A Flight of Gratitude
Feel the Rhythm
One weekend evening, sitting in my easy chair watching TV, I heard a scratching sound. It seems it was coming from downstairs in the den next to my office. There is a wood stove in that den and something was in the chamber just before the stovepipe connection. I wondered if it was a leaf moving to a draft coming down the flu and into the pipe. I simply tried to ignore the noise for a few days.
Eventually, I became concerned that it may be a living … something. I got my tools and prepared a contraption to cover the opening once the pipe was disconnected. My improvised cover was a halved, gallon milk jug. Upon placing over the opening, I saw an arm-like appendage slowly reach toward the white glaze of the covering letting in light that hadn’t been seen in days. It was the hand-like portion of a bat’s wing.
I pulled on some gloves, placed my hand inside a black garbage bag, removed the covering constructed from my fear of what I’d find, and pulled the helpless little creature from his iron prison. And that is when the coolest thing happened.
I took the bagged bat outside and gently uncovered him on the ground in a clearing among the trees in our yard. It was a breezy day, and to be sure he was okay I stood right there with him. The little mammal was weak, but soon opened his wings and allowed the breeze to lift his body into flight. He began to circle me in a tight spiral for several rounds that kept going until he reached an altitude sufficient for going home. I’m convinced to this day that it was a flight of gratitude.
The Melody of the Middle
Through the years, Allen’s dad taught him about the flight with gratitude. Without gratitude we are grounded by the politics of resentment and the politics of vengeance.
I wanted to interview my friend, Rev. Allen Huff, and write about him because I know him as an individual who truly lives, loves, and leads from the middle, a position and stand where one can generously hold what too many quickly lock away in cast iron judgment.
The need to win over others (be right versus do what’s right), Allen believes, comes from fear; and fear is the source of vengeance and resentment. Strong in the middle with a commitment to gratitude is where we constantly find the energy needed to forgive, and be forgiven. To forgive is not about assuming an authority position over another. As Allen’s dad exhorts us, “Be grateful in the presence of the person where you find yourself.” To be grateful for the person, regardless of the circumstance, is a present moment practice.
“Doubt is welcome. But fear? We must learn to manage our fear and to Love like our lives depend on it. And, in truth, they do.” –from Sermon, 4/3/2016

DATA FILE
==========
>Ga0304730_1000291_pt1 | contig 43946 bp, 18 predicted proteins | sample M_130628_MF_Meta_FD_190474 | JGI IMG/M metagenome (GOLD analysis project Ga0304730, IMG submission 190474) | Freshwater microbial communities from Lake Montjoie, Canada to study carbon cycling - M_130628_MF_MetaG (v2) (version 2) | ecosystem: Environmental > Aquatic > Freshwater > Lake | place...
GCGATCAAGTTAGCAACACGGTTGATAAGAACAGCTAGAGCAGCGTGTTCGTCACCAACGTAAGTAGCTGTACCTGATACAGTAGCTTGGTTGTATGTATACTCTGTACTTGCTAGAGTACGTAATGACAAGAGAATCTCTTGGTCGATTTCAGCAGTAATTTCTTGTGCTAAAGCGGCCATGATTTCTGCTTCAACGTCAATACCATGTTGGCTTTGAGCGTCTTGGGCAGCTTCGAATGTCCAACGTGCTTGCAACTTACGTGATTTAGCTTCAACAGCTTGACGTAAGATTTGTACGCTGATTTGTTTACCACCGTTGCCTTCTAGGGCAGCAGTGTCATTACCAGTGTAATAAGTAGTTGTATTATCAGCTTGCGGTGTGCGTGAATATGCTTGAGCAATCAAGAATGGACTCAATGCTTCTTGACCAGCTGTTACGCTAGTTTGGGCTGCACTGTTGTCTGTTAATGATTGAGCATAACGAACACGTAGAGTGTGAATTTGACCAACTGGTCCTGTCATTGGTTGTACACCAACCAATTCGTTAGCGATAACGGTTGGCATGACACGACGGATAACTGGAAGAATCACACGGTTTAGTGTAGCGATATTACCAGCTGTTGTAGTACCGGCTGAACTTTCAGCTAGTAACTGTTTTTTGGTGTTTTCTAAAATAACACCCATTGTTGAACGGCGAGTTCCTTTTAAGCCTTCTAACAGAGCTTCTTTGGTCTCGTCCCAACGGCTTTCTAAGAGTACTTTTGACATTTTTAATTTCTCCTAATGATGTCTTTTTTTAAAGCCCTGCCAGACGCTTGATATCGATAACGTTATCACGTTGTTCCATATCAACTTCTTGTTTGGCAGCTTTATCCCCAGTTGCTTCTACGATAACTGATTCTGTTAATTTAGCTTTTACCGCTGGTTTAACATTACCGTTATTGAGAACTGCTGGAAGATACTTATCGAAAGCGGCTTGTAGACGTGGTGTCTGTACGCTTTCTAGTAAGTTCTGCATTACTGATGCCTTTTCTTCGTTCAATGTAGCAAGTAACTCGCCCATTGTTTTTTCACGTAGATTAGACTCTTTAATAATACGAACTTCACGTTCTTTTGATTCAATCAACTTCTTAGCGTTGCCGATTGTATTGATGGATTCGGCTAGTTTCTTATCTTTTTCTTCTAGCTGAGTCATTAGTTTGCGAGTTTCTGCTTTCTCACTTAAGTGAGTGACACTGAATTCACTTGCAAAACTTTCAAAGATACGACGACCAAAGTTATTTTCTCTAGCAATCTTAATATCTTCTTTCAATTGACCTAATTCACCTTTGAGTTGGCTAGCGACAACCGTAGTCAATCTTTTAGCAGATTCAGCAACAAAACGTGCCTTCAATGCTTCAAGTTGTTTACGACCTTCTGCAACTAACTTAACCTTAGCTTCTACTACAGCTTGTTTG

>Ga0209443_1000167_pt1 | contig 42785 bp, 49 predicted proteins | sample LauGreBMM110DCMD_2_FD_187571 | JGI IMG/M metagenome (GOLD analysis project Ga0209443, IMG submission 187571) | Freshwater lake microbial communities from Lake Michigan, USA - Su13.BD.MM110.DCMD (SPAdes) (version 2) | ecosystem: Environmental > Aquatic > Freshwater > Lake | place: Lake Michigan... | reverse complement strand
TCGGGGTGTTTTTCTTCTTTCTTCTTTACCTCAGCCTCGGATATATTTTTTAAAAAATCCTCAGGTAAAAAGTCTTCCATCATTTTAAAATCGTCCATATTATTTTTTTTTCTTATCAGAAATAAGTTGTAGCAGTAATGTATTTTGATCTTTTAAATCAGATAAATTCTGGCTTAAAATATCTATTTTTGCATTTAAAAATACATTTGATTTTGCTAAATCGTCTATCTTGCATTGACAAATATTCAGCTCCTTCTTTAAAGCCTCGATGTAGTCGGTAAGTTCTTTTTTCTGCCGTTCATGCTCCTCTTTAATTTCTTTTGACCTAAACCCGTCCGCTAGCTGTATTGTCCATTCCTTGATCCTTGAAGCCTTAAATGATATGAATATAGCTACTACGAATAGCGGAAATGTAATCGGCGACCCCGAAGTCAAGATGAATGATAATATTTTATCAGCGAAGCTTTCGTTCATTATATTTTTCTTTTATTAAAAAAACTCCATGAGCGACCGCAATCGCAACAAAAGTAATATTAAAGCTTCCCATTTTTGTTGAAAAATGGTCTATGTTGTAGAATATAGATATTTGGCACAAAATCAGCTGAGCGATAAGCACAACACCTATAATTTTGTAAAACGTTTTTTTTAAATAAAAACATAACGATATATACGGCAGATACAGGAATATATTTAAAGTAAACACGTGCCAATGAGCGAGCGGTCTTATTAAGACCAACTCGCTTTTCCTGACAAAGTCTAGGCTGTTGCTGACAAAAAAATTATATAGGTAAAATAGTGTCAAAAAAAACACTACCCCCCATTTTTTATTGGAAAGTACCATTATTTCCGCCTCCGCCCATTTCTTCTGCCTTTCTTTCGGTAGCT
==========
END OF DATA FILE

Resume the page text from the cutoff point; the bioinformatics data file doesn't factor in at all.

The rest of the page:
Leading from the middle, in the power of gratitude and unafraid presence free of judgment, is where we practice forgiveness in our individually unique brand of leadership love. And, when you get here, to this middle filled with gratitude, you can now let go of either/or and truly understand, and live, both/and.
Your freedom is your rhythm. Freedom within your own rhythm is not to the left with desire, not to the right with intent. You only find your rhythm in the both/and−by consciously and creatively holding the tension of the middle.
Allen’s dad taught him to cultivate a powerful present-moment strategy for gratitude: to move his attention from “in order to” to “for the sake of.” Attention focused “for the sake of” changes the whole feel of the rhythm that is your Desire & Intent, and your solid, present stand as a leader.
Allen told me that to forgive is not about adding to one’s suffering, but about freeing all parties into the flight of relationship. In the realm of leadership, and as a leader standing firm in the grateful middle, forgiveness is always about more than just the issue or situation at hand. The leader who becomes accountable with forgiveness always sees farther than the manager of simple process−she gratefully holds accountability to the future, our future together.
The challenge we feel with topics like gratitude and forgiveness in the world of our work exists because we so easily judge one another, and assess situations as if there is a requirement to separate into right or wrong, and left or right.
What is it we have to forgive? It is paradox. Where is gratitude found? In the present. Paradox exists in everything we are faced with doing, especially in leading. And leading, in its truest form, occurs in the present and in the presence of others.
Living one’s Trueness, a true life, and the individual and collective rhythms associated, is essential to individual completeness and to collective wholeness in a needy world. Leadership is not about power; power over another. Leadership is about generosity−a practical appreciation (gratefulness) for those you lead, influence, and serve.
Thank you, Allen, for being a champion for freedom, gently showing us the opening that is there for our own flight of gratitude.
Allen Huff is the pastor for Jonesborough Presbyterian Church in Jonesborough, TN. Allen loves nature and is a skilled photographer.